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A summary of what I have learned from my photography inquiry

I think I have learned a lot through my inquiry on photography. I started off my inquiry project by buying a camera (this was a very large purchase for me!). I wanted to make the right decision as I knew that I would have this camera for a while. Being able to blog about my decision-making on this purchase and weighing the pros and cons of both the cameras I was considering, I think helped me make a sound decision and so far, I LOVE the Sony Alpha 7 ii. After purchasing the camera, I pretty much had no idea where to start. I didn’t have any previous expense with taking photos with an actual camera since all my photos in the past were done with just an iPhone (not the best quality). So, I decided to start with the basics. I would say I was defiantly more focused and interested in the techniques of shooting photos and not so much on the mechanics of the camera to take a good photo, that’s why I started with looking at the rule of thirds. The rule of thirds is a simple yet effective way to take photos. It is a composition technique that can make the image stronger and more interesting than simply taking a symmetrical photo (“The Rule of Thirds in Photography: A Simple and Effective Composition Technique,” 2018). After, playing with the rule of thirds technique, I was introduced to Lightroom, which is a photo editing software. I was introduced to this software by some family members that are professional photographers, and what a difference it makes! It’s quite easy to use and has more options than just using iPhoto. However, it comes at a price…it’s about $9 a month for the student version, and I haven’t fully decided if it’s worth the cost yet. When I had the free version though I really enjoyed it and when a photo is edited properly more detail can be brought out. I then tried night photography, which now I think I understand more, but when I first tried this in October, it was done trial and error. I didn’t understand how the ISO and shutter speed really played into night photography, probably because I went straight to teaching myself photography techniques and skipped over the mechanical part of photography (Dan, 2020). About mid-way into my inquiry, I got lens filters as a gift. Before this inquiry, I didn’t realize the difference filters make to a photo. I think the polarizing filter is the one I have used the most, as it brings out the colours making my photos more vivid (which I like) (“How are Camera Lens Filters Used in Photography?,” 2018). The neutral density filter I have not used yet but intend to take it to Goldstream next weekend to try it out. Neutral density filters reduce the light that comes into the lens allowing you to get smooth looking water features (“How are Camera Lens Filters Used in Photography?,” 2018). My last couple of techniques I tried were landscape photography and sunset photos, which I love doing. Since being able to reflect on both of these types of photography, I can now see they are in-fact very similar. For both these types of photography, the most important skill I found was that the time of day will make or break your photo. Making sure you are taking photos during the morning or at the golden hour will give you the light that makes photos romanticized and spectacular (something that’s hard to replicate in photo editing software) (Denney, 2019). Also, arriving before-hand, scouting out your angle will help make sure you get a great photo (Eldon & Holtzer, 2020). The last technique that I learned about was taking action shots in low light. This was one was quite tricky, and I still need to practice it, but when trying to learn this skill I learned a lot about ISO and shutter speed.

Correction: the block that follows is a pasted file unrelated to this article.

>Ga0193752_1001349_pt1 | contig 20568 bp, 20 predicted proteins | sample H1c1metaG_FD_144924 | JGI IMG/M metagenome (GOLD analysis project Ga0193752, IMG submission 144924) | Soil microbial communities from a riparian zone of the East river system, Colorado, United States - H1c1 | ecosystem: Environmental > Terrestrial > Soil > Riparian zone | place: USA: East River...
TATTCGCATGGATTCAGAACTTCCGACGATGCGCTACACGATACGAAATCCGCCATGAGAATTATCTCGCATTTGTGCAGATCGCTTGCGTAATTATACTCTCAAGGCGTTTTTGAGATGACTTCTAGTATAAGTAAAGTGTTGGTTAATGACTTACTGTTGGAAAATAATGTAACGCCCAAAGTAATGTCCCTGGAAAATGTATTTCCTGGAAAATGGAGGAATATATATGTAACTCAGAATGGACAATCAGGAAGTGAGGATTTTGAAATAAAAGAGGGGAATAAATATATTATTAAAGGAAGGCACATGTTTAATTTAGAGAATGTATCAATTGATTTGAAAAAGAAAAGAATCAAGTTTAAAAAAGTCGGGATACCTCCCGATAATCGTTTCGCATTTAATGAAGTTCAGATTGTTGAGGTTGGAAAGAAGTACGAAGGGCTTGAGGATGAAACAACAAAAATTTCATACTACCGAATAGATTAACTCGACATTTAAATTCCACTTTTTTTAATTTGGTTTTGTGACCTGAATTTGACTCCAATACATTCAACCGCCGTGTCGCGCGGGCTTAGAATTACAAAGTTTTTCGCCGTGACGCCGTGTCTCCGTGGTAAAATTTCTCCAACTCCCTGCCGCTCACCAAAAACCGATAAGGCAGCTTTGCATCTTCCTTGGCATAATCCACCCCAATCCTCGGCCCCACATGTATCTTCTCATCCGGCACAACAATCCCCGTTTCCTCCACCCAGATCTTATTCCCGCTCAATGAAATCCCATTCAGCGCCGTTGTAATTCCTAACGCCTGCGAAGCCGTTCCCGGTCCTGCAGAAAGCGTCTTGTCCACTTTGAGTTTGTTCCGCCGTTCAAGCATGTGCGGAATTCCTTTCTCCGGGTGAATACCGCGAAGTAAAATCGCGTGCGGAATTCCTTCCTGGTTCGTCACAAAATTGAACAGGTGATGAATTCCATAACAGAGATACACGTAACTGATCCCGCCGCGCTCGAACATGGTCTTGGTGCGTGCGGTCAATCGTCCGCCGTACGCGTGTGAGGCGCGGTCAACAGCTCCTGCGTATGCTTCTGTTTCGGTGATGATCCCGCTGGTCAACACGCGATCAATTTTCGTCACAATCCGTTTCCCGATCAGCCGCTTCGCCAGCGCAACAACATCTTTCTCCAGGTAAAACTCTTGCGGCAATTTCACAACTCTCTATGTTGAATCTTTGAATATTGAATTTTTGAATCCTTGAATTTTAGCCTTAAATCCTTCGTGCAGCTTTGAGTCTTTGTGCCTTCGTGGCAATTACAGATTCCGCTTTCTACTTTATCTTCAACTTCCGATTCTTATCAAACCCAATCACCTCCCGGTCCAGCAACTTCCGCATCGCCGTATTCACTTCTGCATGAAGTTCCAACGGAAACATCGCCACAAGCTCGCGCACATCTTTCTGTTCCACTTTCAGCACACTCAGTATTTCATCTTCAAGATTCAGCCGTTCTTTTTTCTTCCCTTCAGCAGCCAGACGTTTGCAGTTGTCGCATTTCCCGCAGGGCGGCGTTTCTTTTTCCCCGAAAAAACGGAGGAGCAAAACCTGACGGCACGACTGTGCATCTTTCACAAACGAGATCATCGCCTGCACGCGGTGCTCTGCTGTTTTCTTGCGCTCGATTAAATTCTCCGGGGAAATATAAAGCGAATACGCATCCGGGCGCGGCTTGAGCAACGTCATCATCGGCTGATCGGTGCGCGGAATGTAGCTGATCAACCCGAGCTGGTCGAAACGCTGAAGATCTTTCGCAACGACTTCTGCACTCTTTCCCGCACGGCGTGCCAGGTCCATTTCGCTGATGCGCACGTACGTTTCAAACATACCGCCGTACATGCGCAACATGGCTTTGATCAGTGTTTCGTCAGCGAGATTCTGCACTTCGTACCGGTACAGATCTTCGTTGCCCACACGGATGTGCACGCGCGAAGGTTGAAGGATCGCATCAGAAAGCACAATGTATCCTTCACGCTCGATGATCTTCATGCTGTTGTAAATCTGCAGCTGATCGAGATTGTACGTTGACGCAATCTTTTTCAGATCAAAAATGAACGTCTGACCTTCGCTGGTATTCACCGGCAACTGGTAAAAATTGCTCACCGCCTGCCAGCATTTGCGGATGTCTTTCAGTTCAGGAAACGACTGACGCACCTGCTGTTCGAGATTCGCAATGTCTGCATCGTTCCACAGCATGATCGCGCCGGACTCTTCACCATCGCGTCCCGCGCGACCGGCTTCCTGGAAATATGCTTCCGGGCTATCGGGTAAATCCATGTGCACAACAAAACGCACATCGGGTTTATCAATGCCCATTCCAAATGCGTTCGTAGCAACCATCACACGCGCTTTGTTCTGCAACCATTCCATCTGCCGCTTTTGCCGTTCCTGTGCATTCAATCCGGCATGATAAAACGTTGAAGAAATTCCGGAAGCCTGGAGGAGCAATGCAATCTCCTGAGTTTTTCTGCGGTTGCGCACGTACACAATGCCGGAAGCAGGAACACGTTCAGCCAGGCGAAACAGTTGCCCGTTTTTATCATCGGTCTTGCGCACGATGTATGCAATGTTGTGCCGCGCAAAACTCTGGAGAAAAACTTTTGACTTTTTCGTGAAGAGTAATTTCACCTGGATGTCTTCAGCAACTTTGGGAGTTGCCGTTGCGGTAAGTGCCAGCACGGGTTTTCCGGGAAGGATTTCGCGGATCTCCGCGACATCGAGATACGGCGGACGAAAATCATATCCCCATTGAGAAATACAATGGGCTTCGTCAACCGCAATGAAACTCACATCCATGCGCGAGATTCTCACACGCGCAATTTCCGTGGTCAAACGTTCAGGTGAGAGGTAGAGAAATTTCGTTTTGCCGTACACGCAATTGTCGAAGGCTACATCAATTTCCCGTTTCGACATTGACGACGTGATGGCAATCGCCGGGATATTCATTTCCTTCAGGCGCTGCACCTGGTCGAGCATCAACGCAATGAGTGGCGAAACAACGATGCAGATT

Overall, I think I learned a lot from my inquiry. It got me outside for a walk or hike and I now have some skills in order to take beautiful photos. I plan on keeping up with learning new photography skills past this class, as my passion for photography has increased from this inquiry. At the bottom, I have included my favourite photos that I have taken over this term (and some that I haven’t shown in other blog posts).